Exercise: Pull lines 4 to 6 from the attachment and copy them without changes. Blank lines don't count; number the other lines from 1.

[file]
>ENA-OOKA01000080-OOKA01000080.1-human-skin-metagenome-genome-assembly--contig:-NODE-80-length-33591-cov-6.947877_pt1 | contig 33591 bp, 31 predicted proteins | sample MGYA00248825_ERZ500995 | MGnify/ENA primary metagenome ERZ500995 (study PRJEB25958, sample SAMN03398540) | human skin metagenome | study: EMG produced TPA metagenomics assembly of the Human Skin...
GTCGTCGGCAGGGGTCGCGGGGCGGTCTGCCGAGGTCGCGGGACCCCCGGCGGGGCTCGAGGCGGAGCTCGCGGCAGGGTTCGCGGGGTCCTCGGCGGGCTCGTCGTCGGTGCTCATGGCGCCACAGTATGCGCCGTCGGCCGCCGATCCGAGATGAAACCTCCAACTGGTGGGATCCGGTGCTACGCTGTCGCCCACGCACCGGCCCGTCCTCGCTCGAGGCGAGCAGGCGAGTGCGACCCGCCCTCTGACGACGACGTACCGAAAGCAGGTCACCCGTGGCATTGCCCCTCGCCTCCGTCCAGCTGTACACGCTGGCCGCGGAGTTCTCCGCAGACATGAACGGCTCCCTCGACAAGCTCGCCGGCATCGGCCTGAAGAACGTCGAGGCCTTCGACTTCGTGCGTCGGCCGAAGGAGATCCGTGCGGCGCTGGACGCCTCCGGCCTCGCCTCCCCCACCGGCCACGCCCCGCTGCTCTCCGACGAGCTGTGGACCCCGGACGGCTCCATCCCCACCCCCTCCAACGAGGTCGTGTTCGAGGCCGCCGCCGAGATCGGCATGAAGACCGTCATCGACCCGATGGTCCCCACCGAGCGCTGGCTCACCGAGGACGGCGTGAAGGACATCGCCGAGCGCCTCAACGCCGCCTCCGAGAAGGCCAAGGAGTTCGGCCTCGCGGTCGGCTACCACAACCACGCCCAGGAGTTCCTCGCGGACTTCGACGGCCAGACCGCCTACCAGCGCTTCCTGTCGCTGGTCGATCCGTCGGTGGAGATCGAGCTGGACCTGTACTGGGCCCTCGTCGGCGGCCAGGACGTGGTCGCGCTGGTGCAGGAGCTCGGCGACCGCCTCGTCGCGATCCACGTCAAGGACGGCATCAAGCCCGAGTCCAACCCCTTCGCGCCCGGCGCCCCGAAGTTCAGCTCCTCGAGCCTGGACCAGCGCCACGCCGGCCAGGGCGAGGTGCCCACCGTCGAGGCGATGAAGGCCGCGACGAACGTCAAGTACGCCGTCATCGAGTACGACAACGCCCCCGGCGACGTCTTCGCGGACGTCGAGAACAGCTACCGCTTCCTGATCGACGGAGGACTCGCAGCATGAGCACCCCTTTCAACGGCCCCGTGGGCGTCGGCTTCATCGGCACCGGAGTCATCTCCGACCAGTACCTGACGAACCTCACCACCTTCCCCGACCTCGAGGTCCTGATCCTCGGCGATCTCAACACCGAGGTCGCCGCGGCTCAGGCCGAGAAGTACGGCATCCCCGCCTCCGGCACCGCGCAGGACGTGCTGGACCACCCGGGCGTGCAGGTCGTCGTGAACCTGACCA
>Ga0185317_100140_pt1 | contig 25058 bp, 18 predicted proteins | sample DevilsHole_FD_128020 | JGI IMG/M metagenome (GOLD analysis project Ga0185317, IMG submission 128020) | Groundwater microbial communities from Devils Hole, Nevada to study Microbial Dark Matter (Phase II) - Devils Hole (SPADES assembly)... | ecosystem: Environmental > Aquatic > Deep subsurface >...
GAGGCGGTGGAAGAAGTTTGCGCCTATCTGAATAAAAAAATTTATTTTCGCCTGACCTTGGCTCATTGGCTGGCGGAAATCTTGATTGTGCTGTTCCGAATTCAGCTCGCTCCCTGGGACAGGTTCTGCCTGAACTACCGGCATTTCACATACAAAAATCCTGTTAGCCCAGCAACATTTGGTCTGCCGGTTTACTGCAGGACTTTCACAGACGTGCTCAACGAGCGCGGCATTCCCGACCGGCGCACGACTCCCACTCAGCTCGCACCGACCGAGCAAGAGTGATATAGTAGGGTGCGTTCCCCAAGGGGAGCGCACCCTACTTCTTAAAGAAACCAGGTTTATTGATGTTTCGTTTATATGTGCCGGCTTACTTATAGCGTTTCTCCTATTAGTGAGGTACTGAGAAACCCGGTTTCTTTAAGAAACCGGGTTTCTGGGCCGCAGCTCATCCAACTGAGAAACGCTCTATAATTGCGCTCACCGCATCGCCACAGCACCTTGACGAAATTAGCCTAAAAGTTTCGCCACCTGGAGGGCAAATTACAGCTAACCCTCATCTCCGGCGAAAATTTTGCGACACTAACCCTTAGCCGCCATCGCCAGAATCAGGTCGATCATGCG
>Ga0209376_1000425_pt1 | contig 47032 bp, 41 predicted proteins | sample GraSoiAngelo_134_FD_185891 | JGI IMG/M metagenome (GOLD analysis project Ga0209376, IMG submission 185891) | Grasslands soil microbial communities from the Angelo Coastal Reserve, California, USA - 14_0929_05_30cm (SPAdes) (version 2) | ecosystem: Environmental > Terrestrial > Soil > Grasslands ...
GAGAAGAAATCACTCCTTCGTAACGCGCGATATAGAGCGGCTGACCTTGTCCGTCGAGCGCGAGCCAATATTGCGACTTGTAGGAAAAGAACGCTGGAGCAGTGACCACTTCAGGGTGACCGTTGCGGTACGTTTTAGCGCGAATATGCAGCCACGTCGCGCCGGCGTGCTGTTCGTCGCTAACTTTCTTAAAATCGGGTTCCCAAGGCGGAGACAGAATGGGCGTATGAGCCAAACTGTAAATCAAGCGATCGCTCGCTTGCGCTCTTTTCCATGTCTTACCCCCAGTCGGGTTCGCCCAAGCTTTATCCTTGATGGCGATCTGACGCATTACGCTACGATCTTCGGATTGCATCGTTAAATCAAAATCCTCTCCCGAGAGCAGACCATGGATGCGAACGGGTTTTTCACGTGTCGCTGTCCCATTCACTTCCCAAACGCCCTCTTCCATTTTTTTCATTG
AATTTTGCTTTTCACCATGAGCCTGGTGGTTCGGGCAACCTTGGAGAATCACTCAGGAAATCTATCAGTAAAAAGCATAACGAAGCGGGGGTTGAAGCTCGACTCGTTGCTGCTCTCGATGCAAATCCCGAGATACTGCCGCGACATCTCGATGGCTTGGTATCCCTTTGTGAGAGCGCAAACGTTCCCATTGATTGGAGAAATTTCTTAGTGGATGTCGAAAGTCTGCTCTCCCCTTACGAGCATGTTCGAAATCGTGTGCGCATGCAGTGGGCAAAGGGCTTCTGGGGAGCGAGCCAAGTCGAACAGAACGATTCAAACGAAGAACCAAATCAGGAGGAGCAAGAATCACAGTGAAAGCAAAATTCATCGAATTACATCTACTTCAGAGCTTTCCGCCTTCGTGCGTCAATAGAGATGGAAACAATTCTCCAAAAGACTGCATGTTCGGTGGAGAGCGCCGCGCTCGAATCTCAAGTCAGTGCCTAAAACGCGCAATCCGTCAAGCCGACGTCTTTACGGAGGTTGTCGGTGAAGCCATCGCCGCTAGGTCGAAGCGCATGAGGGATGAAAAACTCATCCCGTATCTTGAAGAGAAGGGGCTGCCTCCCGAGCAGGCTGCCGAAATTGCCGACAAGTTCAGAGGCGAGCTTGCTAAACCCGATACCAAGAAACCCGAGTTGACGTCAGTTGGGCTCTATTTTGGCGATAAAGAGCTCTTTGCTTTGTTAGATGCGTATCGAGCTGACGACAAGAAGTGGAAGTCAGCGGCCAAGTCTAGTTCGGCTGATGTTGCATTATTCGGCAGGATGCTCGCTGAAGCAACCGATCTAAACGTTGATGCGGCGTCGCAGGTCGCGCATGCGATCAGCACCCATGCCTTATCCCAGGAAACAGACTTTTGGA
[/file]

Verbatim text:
GAGGCGGTGGAAGAAGTTTGCGCCTATCTGAATAAAAAAATTTATTTTCGCCTGACCTTGGCTCATTGGCTGGCGGAAATCTTGATTGTGCTGTTCCGAATTCAGCTCGCTCCCTGGGACAGGTTCTGCCTGAACTACCGGCATTTCACATACAAAAATCCTGTTAGCCCAGCAACATTTGGTCTGCCGGTTTACTGCAGGACTTTCACAGACGTGCTCAACGAGCGCGGCATTCCCGACCGGCGCACGACTCCCACTCAGCTCGCACCGACCGAGCAAGAGTGATATAGTAGGGTGCGTTCCCCAAGGGGAGCGCACCCTACTTCTTAAAGAAACCAGGTTTATTGATGTTTCGTTTATATGTGCCGGCTTACTTATAGCGTTTCTCCTATTAGTGAGGTACTGAGAAACCCGGTTTCTTTAAGAAACCGGGTTTCTGGGCCGCAGCTCATCCAACTGAGAAACGCTCTATAATTGCGCTCACCGCATCGCCACAGCACCTTGACGAAATTAGCCTAAAAGTTTCGCCACCTGGAGGGCAAATTACAGCTAACCCTCATCTCCGGCGAAAATTTTGCGACACTAACCCTTAGCCGCCATCGCCAGAATCAGGTCGATCATGCG
>Ga0209376_1000425_pt1 | contig 47032 bp, 41 predicted proteins | sample GraSoiAngelo_134_FD_185891 | JGI IMG/M metagenome (GOLD analysis project Ga0209376, IMG submission 185891) | Grasslands soil microbial communities from the Angelo Coastal Reserve, California, USA - 14_0929_05_30cm (SPAdes) (version 2) | ecosystem: Environmental > Terrestrial > Soil > Grasslands ...
GAGAAGAAATCACTCCTTCGTAACGCGCGATATAGAGCGGCTGACCTTGTCCGTCGAGCGCGAGCCAATATTGCGACTTGTAGGAAAAGAACGCTGGAGCAGTGACCACTTCAGGGTGACCGTTGCGGTACGTTTTAGCGCGAATATGCAGCCACGTCGCGCCGGCGTGCTGTTCGTCGCTAACTTTCTTAAAATCGGGTTCCCAAGGCGGAGACAGAATGGGCGTATGAGCCAAACTGTAAATCAAGCGATCGCTCGCTTGCGCTCTTTTCCATGTCTTACCCCCAGTCGGGTTCGCCCAAGCTTTATCCTTGATGGCGATCTGACGCATTACGCTACGATCTTCGGATTGCATCGTTAAATCAAAATCCTCTCCCGAGAGCAGACCATGGATGCGAACGGGTTTTTCACGTGTCGCTGTCCCATTCACTTCCCAAACGCCCTCTTCCATTTTTTTCATTG